Keep in mind the teenage driver served 30 days in jail for felony reckless driving. But that was not disclosed to the jury either.

Farm Bureau: Take It or Leave It

Farm Bureau used the evidentiary rule about insurance as a shield to hide behind, and as a sword to intentionally deprive our client of the full measure of his damages.

And there is something very wrong with that — especially since this is a defense tactic that is commonly used in courtrooms across the United States.

Specifically, Farm Bureau and company were actually depending upon this jury improperly using unfair outside considerations — such as the obvious inability of the teenage girl to pay any substantial verdict — to deliberately avoid responsibility for a catastrophic injury accident its own insured had caused. The insurance company wasn’t just depending on improper considerations by the jury; it was counting on it.

And this colored everything the defendant — the real defendant, that is — did to resolve the case. The settlement offer was only a paltry $100,000. The Farm Bureau insurance policy limits were substantially higher than this amount. But the adjuster and defense lawyers believed it was impossible a jury would award more than this, no matter how serious the injuries, because they were going to be looking at a teenager throughout the trial, wondering how she would ever pay.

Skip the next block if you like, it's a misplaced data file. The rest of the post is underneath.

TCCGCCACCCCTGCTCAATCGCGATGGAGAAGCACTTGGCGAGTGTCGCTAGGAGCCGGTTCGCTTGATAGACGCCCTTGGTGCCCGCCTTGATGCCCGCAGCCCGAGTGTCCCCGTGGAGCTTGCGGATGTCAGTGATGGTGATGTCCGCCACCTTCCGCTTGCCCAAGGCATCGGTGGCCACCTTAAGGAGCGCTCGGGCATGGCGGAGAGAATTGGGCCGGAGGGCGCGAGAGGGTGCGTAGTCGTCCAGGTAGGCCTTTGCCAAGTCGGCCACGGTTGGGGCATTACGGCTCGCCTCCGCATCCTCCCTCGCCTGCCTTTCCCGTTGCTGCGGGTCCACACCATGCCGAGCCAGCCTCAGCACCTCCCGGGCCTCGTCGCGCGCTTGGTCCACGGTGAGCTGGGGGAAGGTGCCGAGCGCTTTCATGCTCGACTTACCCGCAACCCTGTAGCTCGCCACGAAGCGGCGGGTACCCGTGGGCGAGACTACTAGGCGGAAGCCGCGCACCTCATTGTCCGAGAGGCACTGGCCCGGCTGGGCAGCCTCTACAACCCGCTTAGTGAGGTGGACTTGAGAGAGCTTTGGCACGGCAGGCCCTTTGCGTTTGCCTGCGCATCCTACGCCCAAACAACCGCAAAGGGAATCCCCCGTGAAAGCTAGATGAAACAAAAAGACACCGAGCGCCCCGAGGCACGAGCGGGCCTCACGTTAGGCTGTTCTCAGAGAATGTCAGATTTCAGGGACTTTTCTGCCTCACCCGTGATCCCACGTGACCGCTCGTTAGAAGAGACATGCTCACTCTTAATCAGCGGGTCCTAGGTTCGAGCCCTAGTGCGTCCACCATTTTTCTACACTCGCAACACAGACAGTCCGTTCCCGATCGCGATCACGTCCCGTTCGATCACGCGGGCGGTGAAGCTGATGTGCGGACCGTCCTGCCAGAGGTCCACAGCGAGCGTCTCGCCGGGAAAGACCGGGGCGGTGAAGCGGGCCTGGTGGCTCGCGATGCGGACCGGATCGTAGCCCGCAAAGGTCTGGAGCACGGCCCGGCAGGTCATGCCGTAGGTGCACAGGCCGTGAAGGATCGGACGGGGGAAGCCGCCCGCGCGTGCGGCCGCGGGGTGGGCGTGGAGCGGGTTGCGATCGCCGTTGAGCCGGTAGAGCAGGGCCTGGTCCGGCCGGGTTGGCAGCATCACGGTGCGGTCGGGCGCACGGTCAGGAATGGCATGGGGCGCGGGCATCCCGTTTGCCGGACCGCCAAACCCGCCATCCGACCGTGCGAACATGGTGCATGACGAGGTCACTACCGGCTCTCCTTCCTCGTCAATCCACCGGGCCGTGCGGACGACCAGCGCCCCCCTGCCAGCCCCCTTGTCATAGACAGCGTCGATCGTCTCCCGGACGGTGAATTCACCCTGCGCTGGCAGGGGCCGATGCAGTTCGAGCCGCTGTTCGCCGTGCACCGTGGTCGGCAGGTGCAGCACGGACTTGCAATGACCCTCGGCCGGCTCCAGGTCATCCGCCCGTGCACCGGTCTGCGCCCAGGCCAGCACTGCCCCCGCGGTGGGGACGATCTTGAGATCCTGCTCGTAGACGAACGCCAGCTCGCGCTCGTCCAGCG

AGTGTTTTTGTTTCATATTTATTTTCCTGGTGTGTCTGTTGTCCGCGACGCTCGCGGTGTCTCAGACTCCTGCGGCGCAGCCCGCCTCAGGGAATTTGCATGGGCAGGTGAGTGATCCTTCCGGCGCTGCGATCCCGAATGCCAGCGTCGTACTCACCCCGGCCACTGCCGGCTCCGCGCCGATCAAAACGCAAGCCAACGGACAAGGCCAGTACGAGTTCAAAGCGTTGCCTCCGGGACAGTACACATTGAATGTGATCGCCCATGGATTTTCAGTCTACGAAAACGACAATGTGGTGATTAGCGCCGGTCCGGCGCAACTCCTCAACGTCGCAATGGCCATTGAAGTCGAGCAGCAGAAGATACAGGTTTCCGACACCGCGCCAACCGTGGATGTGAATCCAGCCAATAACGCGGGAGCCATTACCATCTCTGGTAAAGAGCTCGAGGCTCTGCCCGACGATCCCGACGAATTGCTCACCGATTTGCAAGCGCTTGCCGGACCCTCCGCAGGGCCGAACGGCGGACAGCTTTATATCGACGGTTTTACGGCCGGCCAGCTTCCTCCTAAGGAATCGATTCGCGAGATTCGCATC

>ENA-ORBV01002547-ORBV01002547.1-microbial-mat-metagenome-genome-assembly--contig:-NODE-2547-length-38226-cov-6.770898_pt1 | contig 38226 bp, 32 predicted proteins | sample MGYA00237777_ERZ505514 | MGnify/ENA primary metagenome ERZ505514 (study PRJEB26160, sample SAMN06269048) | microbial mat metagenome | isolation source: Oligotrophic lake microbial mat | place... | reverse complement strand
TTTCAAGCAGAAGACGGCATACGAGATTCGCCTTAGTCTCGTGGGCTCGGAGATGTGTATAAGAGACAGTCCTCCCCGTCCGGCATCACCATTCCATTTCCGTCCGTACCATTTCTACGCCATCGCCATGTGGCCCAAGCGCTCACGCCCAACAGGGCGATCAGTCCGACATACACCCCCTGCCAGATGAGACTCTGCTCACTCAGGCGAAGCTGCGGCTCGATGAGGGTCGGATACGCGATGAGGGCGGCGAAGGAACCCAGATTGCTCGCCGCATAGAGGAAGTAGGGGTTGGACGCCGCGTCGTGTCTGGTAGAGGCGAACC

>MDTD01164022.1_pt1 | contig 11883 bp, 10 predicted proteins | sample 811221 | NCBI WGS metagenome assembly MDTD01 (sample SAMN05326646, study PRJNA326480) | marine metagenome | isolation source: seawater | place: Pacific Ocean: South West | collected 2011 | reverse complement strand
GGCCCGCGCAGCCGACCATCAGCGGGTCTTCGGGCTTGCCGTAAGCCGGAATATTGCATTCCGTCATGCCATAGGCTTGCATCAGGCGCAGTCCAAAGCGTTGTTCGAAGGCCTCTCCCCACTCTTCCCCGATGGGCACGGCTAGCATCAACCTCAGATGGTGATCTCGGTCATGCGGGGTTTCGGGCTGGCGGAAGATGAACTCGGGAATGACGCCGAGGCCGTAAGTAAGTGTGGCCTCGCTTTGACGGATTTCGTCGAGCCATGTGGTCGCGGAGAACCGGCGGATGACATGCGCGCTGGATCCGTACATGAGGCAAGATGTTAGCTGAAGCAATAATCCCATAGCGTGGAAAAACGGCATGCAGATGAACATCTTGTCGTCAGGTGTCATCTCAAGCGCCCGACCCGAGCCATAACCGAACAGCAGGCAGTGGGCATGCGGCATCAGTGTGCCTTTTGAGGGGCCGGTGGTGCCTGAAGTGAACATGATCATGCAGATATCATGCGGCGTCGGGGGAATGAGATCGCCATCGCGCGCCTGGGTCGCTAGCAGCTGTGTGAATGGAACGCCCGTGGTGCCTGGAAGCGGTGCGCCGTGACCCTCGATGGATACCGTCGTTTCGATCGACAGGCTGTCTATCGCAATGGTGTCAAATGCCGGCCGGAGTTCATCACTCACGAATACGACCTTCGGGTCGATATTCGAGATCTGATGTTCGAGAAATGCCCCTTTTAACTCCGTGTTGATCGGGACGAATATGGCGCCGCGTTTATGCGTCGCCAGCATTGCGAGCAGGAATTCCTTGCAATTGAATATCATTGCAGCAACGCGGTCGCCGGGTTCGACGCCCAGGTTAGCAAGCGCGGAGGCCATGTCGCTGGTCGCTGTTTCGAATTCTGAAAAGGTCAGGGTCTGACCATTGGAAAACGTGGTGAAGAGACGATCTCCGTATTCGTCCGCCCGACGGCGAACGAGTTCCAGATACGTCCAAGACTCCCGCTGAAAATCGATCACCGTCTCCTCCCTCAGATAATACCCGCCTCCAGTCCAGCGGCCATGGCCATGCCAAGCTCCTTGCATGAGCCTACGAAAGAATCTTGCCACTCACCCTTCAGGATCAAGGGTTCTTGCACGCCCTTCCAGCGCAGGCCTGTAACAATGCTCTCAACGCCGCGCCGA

Their attitude toward our client was, “Take it or leave it. You will probably get less.”

Thankfully, at least this time, the jury was not fooled by this insurance company tactic. On Sept. 15, the jury returned a verdict of more than $2 million to protect and provide for the Mayher family.

The Rule Needs Revising

I’ve been trying auto accident cases throughout Michigan for 15 years now. I personally feel what Farm Bureau did in this case was morally wrong, and I am offended.

The public policy behind the tactic that allows insurance companies to deliberately pervert a rule of evidence that’s meant to ensure fairness for both parties needs to be re-examined.

It is time to ask: How we can let a rule be deliberately misused to rob one side of its one and only chance for a fair trial and just verdict?

It is time to think perhaps less about protecting insurance companies, which after all are paid handsomely for many years to protect their insureds in the event someone does cause a car crash; and consider how insurance companies are deliberately perverting this rule of evidence.

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7 Replies to “The Dirtiest Insurance Company Trick of All”

  1. This is why Michigan in known in the insurance business as the TBI Capital of America. I have never seen nothing like it.